Tillakaratne Dilshan had the advantage of knowing exactly what Sri Lanka were chasing © Getty Images

A match shortened by the weather still had time for two innings which, though contrasting in terms of style, were similar in that both were undefeated. Tillakaratne Dilshan's match-winning 62 was more important in the match context than Rohit Sharma's 70, which had the aesthetic value; while Rohit set up the contest, Dilshan ended it.

If Dilshan had an advantage, it lay in the fact that Sri Lanka knew what they were chasing. When Rohit was out in the middle India didn't know where they were headed; they were unsure whether to go for the slog or to hang around, settle down, and then go for the sucker punch.

Dilshan's innings, which was more cavalier than Rohit's studied knock with its occasional classical glimpses, also benefited from the fact that Sanath Jayasuriya, as Mahela Jayawardene pointed out, laid the foundation with an early blitzkrieg that brought down the asking rate for Sri Lanka to almost a run-a-ball by the fifth over of the innings. What Dilshan did was to maintain that early tempo and continue pushing back the Indian bowling, first with brave charges and later, once the target was in sight, pushing for singles and twos.

There was a longer-term significance to Dilshan's innings. He is currently in the middle of his career, and coming off a poor run of form. He was dropped from the side a couple of times last year, despite being a big team man, and didn't get to play a game on the tour of New Zealand before the World Cup. That's when Tom Moody, the Sri Lanka coach, gave him an ultimatum to tidy up.

He managed some good knocks during the World Cup but slipped again after that, returning with an 84 against England at Galle in the only Test of the series he played. He now knows that, with the emergence of Jehan Mubrak and the Chamaras, Silva and Kapugedera, he cannot take his place for granted. Today's knock, seen in that light, will settle his nerves.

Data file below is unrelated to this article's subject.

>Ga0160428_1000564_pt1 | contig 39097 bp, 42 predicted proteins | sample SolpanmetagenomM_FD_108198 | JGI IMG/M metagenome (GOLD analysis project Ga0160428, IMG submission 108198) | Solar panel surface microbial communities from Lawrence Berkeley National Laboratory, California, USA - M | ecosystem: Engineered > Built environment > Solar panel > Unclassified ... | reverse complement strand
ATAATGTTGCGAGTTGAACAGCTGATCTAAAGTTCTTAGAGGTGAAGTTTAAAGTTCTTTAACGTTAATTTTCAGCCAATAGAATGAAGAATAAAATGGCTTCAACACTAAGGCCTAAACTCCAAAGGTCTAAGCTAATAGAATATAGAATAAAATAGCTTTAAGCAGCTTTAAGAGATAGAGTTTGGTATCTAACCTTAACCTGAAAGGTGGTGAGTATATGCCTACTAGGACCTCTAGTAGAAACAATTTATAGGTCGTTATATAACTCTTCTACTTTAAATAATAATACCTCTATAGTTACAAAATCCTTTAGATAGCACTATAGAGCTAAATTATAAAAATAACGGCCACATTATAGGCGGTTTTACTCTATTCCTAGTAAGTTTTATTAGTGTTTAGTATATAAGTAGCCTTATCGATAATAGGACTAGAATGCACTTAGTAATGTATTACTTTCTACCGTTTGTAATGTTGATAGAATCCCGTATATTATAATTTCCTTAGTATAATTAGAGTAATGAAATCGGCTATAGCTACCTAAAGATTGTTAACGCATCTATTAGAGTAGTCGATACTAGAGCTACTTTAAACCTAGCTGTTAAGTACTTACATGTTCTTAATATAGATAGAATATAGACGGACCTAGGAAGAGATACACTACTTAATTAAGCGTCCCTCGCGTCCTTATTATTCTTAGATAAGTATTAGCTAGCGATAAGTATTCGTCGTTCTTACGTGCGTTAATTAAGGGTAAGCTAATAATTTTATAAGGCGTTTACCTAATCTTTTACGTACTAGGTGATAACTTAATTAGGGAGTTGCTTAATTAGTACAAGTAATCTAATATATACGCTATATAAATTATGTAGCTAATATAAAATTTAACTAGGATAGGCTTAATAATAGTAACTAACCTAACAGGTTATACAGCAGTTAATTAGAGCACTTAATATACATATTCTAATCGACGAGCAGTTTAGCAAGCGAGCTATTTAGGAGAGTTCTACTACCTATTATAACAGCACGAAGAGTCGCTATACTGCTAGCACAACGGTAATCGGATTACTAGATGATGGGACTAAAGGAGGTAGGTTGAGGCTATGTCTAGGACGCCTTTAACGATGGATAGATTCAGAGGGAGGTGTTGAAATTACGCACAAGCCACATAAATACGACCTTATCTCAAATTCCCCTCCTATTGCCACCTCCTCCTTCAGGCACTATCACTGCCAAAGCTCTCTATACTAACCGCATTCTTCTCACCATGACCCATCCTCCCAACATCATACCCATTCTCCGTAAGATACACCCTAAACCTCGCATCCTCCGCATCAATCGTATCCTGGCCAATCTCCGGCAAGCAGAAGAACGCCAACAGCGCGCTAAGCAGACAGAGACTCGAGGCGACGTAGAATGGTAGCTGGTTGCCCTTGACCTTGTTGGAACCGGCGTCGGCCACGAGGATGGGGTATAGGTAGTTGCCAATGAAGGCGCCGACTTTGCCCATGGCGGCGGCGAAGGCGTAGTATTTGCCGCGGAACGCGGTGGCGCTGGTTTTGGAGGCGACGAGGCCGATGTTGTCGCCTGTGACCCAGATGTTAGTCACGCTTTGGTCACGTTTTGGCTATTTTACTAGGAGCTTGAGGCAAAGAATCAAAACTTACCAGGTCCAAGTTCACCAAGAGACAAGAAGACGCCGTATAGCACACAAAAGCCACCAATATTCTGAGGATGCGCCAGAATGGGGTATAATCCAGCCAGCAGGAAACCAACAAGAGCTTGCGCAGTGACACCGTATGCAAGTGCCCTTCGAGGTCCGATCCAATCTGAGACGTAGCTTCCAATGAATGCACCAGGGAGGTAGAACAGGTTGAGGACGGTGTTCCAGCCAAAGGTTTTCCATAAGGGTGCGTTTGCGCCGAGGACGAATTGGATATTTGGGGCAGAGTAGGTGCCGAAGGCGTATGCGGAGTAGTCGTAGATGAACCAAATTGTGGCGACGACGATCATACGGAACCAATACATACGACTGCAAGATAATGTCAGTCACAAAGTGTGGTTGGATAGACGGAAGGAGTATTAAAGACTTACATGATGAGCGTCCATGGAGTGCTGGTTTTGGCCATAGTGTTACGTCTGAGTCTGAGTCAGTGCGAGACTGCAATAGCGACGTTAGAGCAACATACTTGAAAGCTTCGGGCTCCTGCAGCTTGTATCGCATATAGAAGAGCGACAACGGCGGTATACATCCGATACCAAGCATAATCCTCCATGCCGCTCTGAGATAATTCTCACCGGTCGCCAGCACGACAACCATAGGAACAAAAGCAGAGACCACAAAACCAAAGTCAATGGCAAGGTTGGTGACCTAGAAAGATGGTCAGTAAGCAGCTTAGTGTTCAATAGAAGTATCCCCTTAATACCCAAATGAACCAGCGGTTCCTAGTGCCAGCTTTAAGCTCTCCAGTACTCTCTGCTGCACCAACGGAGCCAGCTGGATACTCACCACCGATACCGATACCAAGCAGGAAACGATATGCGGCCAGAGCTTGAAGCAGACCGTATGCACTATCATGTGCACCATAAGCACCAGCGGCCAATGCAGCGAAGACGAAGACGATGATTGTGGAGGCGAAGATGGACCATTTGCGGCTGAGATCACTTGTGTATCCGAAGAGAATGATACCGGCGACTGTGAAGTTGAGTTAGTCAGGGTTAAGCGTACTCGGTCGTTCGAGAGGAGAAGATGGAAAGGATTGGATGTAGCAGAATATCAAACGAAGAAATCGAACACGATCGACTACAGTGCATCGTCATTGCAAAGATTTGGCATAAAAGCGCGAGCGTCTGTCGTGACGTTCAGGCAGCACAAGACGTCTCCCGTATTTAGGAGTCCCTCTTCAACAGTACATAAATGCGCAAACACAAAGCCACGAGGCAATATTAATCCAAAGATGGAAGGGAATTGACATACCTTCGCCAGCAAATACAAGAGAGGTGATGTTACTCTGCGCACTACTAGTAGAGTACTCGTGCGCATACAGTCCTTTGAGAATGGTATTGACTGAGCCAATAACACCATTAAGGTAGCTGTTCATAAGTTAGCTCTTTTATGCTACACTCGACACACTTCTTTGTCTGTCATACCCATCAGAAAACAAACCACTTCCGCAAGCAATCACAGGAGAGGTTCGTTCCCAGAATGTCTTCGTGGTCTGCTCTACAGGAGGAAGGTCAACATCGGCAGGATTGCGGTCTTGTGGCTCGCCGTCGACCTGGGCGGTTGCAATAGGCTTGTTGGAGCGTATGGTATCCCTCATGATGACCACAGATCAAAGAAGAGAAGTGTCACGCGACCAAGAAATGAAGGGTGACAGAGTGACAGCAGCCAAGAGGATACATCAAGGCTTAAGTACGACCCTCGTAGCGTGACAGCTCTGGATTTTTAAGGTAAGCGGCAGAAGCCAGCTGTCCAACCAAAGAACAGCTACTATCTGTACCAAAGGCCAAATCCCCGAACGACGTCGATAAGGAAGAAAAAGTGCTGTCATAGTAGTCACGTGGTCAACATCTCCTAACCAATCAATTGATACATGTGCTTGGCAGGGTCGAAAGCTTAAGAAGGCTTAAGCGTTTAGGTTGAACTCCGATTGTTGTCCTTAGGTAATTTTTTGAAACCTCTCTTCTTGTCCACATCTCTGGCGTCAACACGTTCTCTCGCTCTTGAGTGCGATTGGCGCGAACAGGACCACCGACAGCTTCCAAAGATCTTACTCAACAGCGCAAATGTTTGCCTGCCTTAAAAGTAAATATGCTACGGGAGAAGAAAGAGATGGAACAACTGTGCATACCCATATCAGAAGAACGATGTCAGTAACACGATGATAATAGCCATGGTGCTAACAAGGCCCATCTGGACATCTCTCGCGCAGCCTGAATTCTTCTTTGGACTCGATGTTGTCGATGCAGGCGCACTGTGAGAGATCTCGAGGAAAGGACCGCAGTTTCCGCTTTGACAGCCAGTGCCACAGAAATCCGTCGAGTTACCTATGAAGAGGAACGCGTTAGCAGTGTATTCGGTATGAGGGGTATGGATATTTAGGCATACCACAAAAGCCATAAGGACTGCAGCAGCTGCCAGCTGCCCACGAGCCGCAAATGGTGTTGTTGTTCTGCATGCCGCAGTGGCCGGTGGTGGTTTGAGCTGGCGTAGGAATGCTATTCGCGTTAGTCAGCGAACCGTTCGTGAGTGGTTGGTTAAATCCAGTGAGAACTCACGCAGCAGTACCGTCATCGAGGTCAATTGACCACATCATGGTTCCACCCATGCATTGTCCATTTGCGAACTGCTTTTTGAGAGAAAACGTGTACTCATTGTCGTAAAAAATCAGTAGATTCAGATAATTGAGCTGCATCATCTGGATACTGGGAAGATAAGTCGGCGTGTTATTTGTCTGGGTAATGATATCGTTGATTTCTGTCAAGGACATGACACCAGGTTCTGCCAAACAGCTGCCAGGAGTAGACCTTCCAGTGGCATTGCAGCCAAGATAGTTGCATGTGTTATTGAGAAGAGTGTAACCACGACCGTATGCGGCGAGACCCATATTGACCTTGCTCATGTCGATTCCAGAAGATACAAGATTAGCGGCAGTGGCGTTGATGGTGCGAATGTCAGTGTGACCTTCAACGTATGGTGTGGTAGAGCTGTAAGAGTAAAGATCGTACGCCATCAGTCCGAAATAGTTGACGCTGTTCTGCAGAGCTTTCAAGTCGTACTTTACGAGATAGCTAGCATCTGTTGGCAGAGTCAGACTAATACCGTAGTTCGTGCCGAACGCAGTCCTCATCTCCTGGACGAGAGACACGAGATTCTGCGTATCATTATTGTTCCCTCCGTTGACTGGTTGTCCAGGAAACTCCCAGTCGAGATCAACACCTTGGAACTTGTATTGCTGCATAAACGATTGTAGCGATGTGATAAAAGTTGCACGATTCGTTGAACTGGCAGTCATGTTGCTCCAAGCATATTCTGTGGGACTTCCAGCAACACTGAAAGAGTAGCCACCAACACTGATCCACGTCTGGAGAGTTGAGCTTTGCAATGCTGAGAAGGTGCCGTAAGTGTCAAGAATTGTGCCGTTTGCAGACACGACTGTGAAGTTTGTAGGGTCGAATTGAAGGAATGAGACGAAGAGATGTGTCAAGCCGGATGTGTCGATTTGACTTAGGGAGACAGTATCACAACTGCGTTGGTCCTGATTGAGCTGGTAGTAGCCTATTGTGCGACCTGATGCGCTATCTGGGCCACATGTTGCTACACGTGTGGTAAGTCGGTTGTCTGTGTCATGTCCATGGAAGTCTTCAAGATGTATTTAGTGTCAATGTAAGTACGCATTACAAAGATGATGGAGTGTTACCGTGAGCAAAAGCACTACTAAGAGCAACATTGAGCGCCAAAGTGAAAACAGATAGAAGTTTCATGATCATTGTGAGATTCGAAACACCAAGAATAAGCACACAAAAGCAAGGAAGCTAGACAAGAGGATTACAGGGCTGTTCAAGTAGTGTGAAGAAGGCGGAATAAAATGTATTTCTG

Rohit, meanwhile, is at the beginning of a learning curve, and seems to be thoroughly enjoying the experience. On Sunday, he came in with the score at 4 for 96, which became 5 for 102, and with Brett Lee at his hostile best a low target suddenly acquired a new dimension. He didn't panic then, seeing India home in the company of his captain. He came in today with the openers out and less than 50 on the board. The primary responsibility for Rohit and Gautam Gambhir was to consolidate - even though there were 20 overs remaining they couldn't treat it like a Twenty20 yet. The stakes were too high.

The partnership began on a painstaking note as they kept the Sri Lankans from dominating them; even Muttiah Muralitharan was made to look innocuous. When Gambhir was out, Rohit picked up the thread with Dhoni and was busy finding singles, creating gaps, running hard, tiring the bowlers, waiting to take off. He steered and chopped for singles first and then belted the odd one. The experienced Chaminda Vaas and the tricky Lasith Malinga were not spared, not even on good balls. When Murali floated up an offbreak Sharma, his mind made up already, went down on one knee and lifted him over midwicket to the boundary.

And when Jayawardene adjusted the field, Rohit was up to the challenge. On two occasions when fine leg was brought in he moved inside the line of the ball to deflect it agonizingly past the fielder. The bowlers, Vaas and Malinga, were left to stand mid-pitch, hands on hips.

It's early days yet but India could conceive a middle order with Rohit as the pivot. Dhoni later admitted he was very happy with the way "he [Rohit] is making use of the opportunities he is getting because in India if the player doesn't perform after a few games there is not enough patience to stick with him. I'm sure he has earned himself many games".

Nagraj Gollapudi is an assistant editor at Cricinfo